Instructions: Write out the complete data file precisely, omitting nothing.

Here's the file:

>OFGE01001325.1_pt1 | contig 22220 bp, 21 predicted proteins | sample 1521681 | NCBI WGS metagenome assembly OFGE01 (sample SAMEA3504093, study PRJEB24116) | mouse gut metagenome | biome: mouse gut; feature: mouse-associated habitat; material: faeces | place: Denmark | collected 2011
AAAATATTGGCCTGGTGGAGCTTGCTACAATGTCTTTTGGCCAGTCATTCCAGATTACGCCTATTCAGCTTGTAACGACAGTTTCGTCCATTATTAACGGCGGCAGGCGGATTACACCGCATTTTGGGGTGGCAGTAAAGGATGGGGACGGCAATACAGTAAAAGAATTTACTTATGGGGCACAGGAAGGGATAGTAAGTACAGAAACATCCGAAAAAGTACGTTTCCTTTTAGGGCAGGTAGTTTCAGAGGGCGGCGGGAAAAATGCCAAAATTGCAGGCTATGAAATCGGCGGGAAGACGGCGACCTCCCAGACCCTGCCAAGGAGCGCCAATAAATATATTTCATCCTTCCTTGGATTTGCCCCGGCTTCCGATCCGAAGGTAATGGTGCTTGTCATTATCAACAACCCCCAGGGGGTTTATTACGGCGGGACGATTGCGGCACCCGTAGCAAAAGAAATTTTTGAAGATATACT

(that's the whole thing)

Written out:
>OFGE01001325.1_pt1 | contig 22220 bp, 21 predicted proteins | sample 1521681 | NCBI WGS metagenome assembly OFGE01 (sample SAMEA3504093, study PRJEB24116) | mouse gut metagenome | biome: mouse gut; feature: mouse-associated habitat; material: faeces | place: Denmark | collected 2011
AAAATATTGGCCTGGTGGAGCTTGCTACAATGTCTTTTGGCCAGTCATTCCAGATTACGCCTATTCAGCTTGTAACGACAGTTTCGTCCATTATTAACGGCGGCAGGCGGATTACACCGCATTTTGGGGTGGCAGTAAAGGATGGGGACGGCAATACAGTAAAAGAATTTACTTATGGGGCACAGGAAGGGATAGTAAGTACAGAAACATCCGAAAAAGTACGTTTCCTTTTAGGGCAGGTAGTTTCAGAGGGCGGCGGGAAAAATGCCAAAATTGCAGGCTATGAAATCGGCGGGAAGACGGCGACCTCCCAGACCCTGCCAAGGAGCGCCAATAAATATATTTCATCCTTCCTTGGATTTGCCCCGGCTTCCGATCCGAAGGTAATGGTGCTTGTCATTATCAACAACCCCCAGGGGGTTTATTACGGCGGGACGATTGCGGCACCCGTAGCAAAAGAAATTTTTGAAGATATACT